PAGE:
MAb 131-2G (Fig. ).
FIG. 2. Effect of MAb 131-2G prophylaxis on illness in FI-RSV-vaccinated mice. (A) Mean BAL cell numbers (±standard errors) in the lungs of FI-RSV-vaccinated mice treated with either nIg or MAb 131-2G. The data are representative of three independent (more ...)
FIG. 3. Effect of MAb 131-2G F(ab′)2 prophylaxis on illness in FI-RSV-vaccinated mice. (A) Mean BAL fluid cell numbers (±standard errors) in the lungs of nIg-, MAb 131-2G (anti-G MAb)-, or 131-2G F(ab′)2 fragment [anti-G F(ab′) (more ...)
Pulmonary leukocyte infiltration following MAb 131-2G or 131-2G F(ab′)2 antibody treatment 1 day prior to RSV infection in FI-RSV-immunized micea
This study shows that prophylactic treatment with an anti-RSV G protein monoclonal antibody that blocks RSV G binding to CX3CR1 can both decrease the pulmonary inflammatory response to RSV infection and increase viral clearance. These findings are similar to those seen when this antibody was given as treatment after RSV infection of mice (13
). The ability of prophylactic administration of MAb 131-2G to downregulate the pulmonary inflammatory response is broad and involves many cell types, including those associated with inflammation and the innate and adaptive immune responses.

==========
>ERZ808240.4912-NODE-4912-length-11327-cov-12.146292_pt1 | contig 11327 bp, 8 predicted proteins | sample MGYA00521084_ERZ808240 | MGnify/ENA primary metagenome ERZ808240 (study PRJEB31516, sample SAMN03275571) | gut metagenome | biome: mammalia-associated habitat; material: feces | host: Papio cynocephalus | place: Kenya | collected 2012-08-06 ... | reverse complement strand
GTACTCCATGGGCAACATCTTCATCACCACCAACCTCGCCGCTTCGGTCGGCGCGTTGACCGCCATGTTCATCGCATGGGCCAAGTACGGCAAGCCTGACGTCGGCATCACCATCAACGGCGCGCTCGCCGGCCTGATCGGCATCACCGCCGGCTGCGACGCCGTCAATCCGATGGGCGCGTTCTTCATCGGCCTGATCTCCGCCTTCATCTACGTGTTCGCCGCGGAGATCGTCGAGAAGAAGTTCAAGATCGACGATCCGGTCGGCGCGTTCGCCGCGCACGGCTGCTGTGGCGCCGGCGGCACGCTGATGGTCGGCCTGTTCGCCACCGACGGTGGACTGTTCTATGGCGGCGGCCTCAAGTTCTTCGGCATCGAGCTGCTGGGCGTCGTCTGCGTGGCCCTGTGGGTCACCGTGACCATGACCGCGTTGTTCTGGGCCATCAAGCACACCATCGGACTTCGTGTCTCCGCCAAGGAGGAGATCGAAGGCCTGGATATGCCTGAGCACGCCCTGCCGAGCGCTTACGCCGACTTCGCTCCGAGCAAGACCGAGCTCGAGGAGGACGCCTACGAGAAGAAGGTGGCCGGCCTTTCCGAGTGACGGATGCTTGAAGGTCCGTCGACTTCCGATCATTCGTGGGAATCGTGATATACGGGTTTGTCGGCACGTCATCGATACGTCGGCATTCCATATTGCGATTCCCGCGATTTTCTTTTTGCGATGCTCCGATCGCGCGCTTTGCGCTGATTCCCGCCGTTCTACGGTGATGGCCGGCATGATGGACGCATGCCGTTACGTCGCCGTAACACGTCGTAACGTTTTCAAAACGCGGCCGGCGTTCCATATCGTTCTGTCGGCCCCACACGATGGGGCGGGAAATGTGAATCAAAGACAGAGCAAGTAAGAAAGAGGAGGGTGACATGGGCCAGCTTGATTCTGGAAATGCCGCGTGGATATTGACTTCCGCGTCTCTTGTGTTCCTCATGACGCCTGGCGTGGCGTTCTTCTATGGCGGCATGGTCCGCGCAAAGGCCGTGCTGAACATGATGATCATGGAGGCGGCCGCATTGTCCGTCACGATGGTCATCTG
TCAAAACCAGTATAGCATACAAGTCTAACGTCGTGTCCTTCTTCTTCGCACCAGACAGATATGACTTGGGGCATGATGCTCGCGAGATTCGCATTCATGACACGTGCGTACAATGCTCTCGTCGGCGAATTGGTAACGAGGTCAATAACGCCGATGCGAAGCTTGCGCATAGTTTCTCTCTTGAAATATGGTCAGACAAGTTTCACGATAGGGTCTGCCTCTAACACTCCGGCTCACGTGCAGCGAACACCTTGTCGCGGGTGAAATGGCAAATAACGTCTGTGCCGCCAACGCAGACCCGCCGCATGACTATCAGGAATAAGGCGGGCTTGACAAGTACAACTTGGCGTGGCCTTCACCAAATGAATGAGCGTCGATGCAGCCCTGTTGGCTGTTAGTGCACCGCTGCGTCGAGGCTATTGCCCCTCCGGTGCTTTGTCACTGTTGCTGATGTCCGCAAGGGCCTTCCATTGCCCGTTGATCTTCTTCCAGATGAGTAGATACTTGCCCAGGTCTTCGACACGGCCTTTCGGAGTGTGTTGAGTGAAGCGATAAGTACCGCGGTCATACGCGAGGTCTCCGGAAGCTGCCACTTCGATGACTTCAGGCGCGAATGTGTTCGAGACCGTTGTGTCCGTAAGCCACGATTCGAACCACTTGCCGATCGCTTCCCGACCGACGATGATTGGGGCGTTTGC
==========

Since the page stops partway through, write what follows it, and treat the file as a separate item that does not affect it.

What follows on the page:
Although prophylactic administration with anti-G MAb (131-2G) resulted in significantly diminished viral load in the lung, the MAb did not totally block viral replication, as indicated by detection of viral RNA by real-time PCR. Studies that have analyzed RSV infection of epithelial cells and macrophages found that addition of anti-F MAbs inhibited productive infection but did not block all viral gene expression (1
), suggesting that intracellular infection is at least in part refractory to these antibodies.
Numerous studies have implicated the G protein in pathogenesis of RSV disease (2
), including several that show that RSV G protein CX3C-CX3CR1 interaction is important for the enhanced-disease phenotype-associated RSV challenge of FI-RSV-immunized mice (33
). In one study, FI-RSV-immunized mice challenged with viruses lacking a functional CX3C motif or pretreated with anti-CX3CR1 antibodies did not develop enhanced disease (14